Henning Larson Architects will develop the Belfast Waterfront anchored in local culture and legend. 40,000 interlocked basalt columns and the story of a giant lead the way to a new identity for the Northern Irish capital.
North of Belfast you will find the legendary landscape The Giant’s Causeway. A mythical landscape as well as one of Northern Irelands most visited destinations. The landscape serves as a source of inspiration for our masterplan for The Belfast Waterside developing a 16-acre former Brownfield-site in the capital into a vibrant city district 24/7. The urban development is the largest in the city’s recent history. It will serve to regenerate both the city’s economy and the larger economy of Northern Ireland.
On the eastern bank of the River Lagan, only 10 minutes from Belfast city center, Henning Larson introduce the city to a new version of outdoor life inspired by the Scandinavian tradition of living close to nature. Here people will be able to stay outdoor along the river feeling part of a greater community. At the same time, The Belfast Waterside is deeply rooted in local culture.
The landscape The Giant’s Causeway with its 40.000 basalt columns has been a source of inspiration for the new urban development by River Lagan. Legend has it that the landscape was created by the giant Finn mac Cumhaill who tore off large chunks of the Scottish Antrim coast to create a path into the sea he could use to pursue the Scottish giant Benandonner, who was threatening the country.
Making people feel seen and understood
At Henning Larsen, design solutions are always based on an understanding of local culture, climate, and history, solutions that integrate research-based knowledge into every stage of the design process.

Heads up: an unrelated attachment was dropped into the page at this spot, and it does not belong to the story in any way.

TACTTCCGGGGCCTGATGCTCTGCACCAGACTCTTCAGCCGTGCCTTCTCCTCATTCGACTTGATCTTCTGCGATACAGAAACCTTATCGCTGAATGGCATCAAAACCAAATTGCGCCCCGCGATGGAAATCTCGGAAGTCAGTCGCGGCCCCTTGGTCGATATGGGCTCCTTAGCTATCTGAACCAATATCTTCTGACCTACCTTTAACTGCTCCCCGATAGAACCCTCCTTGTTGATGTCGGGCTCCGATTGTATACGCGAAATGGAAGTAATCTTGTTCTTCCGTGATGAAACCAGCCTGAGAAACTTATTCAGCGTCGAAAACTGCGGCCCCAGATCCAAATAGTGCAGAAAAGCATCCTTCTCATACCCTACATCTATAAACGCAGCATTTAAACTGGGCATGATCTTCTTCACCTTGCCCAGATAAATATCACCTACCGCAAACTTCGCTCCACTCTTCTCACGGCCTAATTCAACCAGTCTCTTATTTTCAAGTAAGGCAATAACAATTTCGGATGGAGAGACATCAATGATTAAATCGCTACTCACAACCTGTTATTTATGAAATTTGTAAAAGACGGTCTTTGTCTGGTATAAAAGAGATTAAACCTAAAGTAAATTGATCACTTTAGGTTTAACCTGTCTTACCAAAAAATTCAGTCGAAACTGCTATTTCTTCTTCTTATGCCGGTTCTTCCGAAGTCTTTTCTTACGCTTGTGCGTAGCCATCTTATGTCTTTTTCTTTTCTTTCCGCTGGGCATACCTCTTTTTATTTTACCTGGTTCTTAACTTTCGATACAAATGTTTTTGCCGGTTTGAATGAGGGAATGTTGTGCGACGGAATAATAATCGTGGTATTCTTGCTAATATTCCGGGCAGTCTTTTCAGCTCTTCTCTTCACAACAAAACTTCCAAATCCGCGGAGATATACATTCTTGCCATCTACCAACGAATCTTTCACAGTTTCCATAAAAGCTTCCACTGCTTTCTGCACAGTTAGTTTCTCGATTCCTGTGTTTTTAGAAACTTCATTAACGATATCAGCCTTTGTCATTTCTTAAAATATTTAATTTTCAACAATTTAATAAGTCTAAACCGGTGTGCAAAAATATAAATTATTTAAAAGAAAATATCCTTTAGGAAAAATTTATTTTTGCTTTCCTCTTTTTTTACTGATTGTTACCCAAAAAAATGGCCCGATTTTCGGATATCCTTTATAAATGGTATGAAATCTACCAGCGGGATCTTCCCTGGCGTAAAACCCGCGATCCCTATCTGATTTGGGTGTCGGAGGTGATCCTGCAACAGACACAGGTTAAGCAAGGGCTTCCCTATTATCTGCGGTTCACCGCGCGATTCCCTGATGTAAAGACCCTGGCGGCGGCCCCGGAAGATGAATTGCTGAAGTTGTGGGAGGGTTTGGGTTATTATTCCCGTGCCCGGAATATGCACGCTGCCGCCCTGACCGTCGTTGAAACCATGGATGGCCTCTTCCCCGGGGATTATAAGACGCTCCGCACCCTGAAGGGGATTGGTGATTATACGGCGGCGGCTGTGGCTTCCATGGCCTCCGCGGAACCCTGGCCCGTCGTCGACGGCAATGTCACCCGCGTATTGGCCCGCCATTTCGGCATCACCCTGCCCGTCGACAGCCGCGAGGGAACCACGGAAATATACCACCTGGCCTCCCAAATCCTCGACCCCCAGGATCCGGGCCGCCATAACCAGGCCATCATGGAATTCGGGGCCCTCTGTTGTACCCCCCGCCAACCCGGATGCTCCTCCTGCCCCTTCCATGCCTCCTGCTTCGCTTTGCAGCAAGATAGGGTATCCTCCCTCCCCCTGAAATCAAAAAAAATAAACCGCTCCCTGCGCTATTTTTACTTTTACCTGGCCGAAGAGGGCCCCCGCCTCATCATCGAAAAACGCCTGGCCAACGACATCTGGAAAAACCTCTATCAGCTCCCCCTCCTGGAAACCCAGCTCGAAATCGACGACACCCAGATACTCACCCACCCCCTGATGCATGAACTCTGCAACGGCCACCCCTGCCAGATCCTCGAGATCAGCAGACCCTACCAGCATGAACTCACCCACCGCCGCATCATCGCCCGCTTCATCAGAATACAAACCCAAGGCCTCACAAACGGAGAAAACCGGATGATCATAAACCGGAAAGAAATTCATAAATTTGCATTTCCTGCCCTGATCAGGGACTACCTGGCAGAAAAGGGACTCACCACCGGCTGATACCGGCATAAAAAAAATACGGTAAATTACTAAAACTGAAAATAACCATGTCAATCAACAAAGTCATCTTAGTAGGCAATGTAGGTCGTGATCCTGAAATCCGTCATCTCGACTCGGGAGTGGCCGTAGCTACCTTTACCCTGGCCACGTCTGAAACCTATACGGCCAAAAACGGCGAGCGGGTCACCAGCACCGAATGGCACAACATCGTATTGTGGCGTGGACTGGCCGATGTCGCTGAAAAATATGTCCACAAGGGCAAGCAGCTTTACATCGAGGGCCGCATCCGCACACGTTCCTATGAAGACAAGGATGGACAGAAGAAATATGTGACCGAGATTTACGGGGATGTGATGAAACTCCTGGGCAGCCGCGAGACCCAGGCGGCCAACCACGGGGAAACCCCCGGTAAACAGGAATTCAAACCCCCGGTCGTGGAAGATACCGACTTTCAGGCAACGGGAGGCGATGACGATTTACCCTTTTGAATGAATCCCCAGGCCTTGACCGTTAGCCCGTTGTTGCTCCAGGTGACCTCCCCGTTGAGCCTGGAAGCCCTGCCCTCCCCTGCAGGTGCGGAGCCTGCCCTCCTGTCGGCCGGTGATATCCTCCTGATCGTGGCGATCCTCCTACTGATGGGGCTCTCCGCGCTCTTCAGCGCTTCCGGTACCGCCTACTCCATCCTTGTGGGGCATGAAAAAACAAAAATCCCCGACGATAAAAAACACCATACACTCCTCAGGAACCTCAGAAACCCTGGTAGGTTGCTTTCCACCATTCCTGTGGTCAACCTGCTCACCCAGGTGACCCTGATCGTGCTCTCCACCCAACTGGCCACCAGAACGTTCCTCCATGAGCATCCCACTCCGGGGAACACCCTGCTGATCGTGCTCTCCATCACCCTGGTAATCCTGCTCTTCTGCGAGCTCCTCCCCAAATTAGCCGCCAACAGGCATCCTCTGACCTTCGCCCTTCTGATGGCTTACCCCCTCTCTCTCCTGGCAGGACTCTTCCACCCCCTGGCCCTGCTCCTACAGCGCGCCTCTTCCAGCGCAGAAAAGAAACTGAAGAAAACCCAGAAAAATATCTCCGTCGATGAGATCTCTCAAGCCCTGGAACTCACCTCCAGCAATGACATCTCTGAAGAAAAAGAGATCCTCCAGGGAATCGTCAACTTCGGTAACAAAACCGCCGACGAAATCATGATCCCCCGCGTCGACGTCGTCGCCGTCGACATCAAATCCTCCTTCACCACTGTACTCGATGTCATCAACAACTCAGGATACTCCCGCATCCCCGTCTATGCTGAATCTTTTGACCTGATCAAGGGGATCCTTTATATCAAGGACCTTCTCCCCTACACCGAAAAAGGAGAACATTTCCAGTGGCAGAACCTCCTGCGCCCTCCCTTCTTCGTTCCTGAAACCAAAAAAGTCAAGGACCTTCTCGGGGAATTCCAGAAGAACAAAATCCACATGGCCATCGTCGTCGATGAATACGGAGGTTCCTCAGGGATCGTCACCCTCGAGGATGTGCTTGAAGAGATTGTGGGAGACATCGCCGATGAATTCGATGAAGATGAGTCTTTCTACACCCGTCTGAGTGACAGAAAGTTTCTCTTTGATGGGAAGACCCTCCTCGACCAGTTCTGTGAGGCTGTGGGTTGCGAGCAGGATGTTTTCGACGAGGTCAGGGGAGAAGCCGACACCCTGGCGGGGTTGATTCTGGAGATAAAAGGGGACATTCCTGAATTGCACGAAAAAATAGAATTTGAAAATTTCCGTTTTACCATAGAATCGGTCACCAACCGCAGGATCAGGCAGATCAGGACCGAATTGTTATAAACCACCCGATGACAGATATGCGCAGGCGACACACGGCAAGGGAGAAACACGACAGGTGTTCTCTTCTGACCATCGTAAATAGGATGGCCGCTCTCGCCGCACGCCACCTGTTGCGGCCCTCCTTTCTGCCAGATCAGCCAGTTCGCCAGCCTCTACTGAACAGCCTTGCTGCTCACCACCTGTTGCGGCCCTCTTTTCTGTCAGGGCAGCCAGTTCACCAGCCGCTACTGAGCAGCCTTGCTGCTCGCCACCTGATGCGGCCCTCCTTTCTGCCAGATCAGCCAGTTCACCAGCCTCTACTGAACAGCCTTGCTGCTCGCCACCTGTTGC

“The Basalt columns have worked as a source of inspiration for the new urban development, from the rhythm in the stepped massing of the buildings, in the terraced landscape areas between buildings and in the geometric patterns on outdoor surfaces and pavements. Local anchoring gives immense value to architecture. When people instinctively sense a local reference they feel seen and understood.”
Local resonance is particularly important when it comes to creating comfort and quality of life in dense city districts where life is high-paced. Inspired by the rhythm of the basalt columns with the lowest volumes towards the waterfront, the architects secure optimal daylight conditions and views of the river. The approach creates a pleasant human scale for people who spend time on the waterfront now being activated by squares and open spaces. Simultaneously the tallest buildings are used to shield against traffic noise.
Micro climatically The Giant’s Causeway is also an inspiration. By shifting the building volumes and placing the lowest volumes towards the river, the architects guide the wind over buildings instead of through the streets. This creates outdoor comfort in Belfast’s harsh, windswept climate that otherwise makes it difficult to spend time outside for large parts of the year. Henning Larson estimate that this approach reduces wind speed prolonging the number of weeks per year it’s comfortable to spend time outside from the current 9 weeks to an impressive 25 weeks.
Construction of the 1.7 m sqft. begins summer 2018. The project is being developed by Swinford Sirocco Limited, who expects the project to be completed in the summer of 2022.
News and images via Henning Larson Architects